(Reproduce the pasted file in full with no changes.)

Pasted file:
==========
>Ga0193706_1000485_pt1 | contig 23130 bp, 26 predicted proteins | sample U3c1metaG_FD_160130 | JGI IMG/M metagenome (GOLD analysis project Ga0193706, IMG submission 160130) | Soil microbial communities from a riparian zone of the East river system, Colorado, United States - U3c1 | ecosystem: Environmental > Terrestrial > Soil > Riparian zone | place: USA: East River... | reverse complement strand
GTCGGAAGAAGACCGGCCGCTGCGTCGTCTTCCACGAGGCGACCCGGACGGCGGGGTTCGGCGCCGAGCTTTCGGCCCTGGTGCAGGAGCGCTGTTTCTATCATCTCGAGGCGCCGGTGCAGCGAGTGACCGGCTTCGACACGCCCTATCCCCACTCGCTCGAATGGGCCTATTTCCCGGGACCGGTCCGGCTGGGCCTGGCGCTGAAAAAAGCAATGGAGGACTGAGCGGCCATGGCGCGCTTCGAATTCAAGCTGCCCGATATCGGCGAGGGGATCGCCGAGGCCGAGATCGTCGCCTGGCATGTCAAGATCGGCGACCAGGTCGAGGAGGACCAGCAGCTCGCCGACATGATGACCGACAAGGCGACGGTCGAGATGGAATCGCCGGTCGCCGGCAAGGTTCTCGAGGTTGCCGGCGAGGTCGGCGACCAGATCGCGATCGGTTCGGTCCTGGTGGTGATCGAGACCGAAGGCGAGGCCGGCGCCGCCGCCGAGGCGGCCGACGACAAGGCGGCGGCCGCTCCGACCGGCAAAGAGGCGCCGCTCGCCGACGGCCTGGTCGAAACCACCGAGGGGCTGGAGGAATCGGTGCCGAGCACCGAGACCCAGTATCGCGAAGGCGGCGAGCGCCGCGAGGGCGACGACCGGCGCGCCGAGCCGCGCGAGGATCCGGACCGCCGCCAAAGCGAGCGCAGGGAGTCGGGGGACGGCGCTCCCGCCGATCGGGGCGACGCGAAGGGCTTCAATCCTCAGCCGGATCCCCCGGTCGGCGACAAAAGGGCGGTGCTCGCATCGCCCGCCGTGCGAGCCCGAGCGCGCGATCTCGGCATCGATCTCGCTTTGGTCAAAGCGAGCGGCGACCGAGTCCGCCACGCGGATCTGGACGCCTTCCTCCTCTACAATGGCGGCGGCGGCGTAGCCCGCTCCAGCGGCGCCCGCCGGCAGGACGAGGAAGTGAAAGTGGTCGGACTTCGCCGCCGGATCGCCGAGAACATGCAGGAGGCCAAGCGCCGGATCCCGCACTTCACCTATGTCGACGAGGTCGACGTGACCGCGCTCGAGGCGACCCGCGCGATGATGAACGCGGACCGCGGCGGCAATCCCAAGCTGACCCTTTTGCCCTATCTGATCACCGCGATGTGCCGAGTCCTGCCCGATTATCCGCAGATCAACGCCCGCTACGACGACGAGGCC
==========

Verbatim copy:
>Ga0193706_1000485_pt1 | contig 23130 bp, 26 predicted proteins | sample U3c1metaG_FD_160130 | JGI IMG/M metagenome (GOLD analysis project Ga0193706, IMG submission 160130) | Soil microbial communities from a riparian zone of the East river system, Colorado, United States - U3c1 | ecosystem: Environmental > Terrestrial > Soil > Riparian zone | place: USA: East River... | reverse complement strand
GTCGGAAGAAGACCGGCCGCTGCGTCGTCTTCCACGAGGCGACCCGGACGGCGGGGTTCGGCGCCGAGCTTTCGGCCCTGGTGCAGGAGCGCTGTTTCTATCATCTCGAGGCGCCGGTGCAGCGAGTGACCGGCTTCGACACGCCCTATCCCCACTCGCTCGAATGGGCCTATTTCCCGGGACCGGTCCGGCTGGGCCTGGCGCTGAAAAAAGCAATGGAGGACTGAGCGGCCATGGCGCGCTTCGAATTCAAGCTGCCCGATATCGGCGAGGGGATCGCCGAGGCCGAGATCGTCGCCTGGCATGTCAAGATCGGCGACCAGGTCGAGGAGGACCAGCAGCTCGCCGACATGATGACCGACAAGGCGACGGTCGAGATGGAATCGCCGGTCGCCGGCAAGGTTCTCGAGGTTGCCGGCGAGGTCGGCGACCAGATCGCGATCGGTTCGGTCCTGGTGGTGATCGAGACCGAAGGCGAGGCCGGCGCCGCCGCCGAGGCGGCCGACGACAAGGCGGCGGCCGCTCCGACCGGCAAAGAGGCGCCGCTCGCCGACGGCCTGGTCGAAACCACCGAGGGGCTGGAGGAATCGGTGCCGAGCACCGAGACCCAGTATCGCGAAGGCGGCGAGCGCCGCGAGGGCGACGACCGGCGCGCCGAGCCGCGCGAGGATCCGGACCGCCGCCAAAGCGAGCGCAGGGAGTCGGGGGACGGCGCTCCCGCCGATCGGGGCGACGCGAAGGGCTTCAATCCTCAGCCGGATCCCCCGGTCGGCGACAAAAGGGCGGTGCTCGCATCGCCCGCCGTGCGAGCCCGAGCGCGCGATCTCGGCATCGATCTCGCTTTGGTCAAAGCGAGCGGCGACCGAGTCCGCCACGCGGATCTGGACGCCTTCCTCCTCTACAATGGCGGCGGCGGCGTAGCCCGCTCCAGCGGCGCCCGCCGGCAGGACGAGGAAGTGAAAGTGGTCGGACTTCGCCGCCGGATCGCCGAGAACATGCAGGAGGCCAAGCGCCGGATCCCGCACTTCACCTATGTCGACGAGGTCGACGTGACCGCGCTCGAGGCGACCCGCGCGATGATGAACGCGGACCGCGGCGGCAATCCCAAGCTGACCCTTTTGCCCTATCTGATCACCGCGATGTGCCGAGTCCTGCCCGATTATCCGCAGATCAACGCCCGCTACGACGACGAGGCC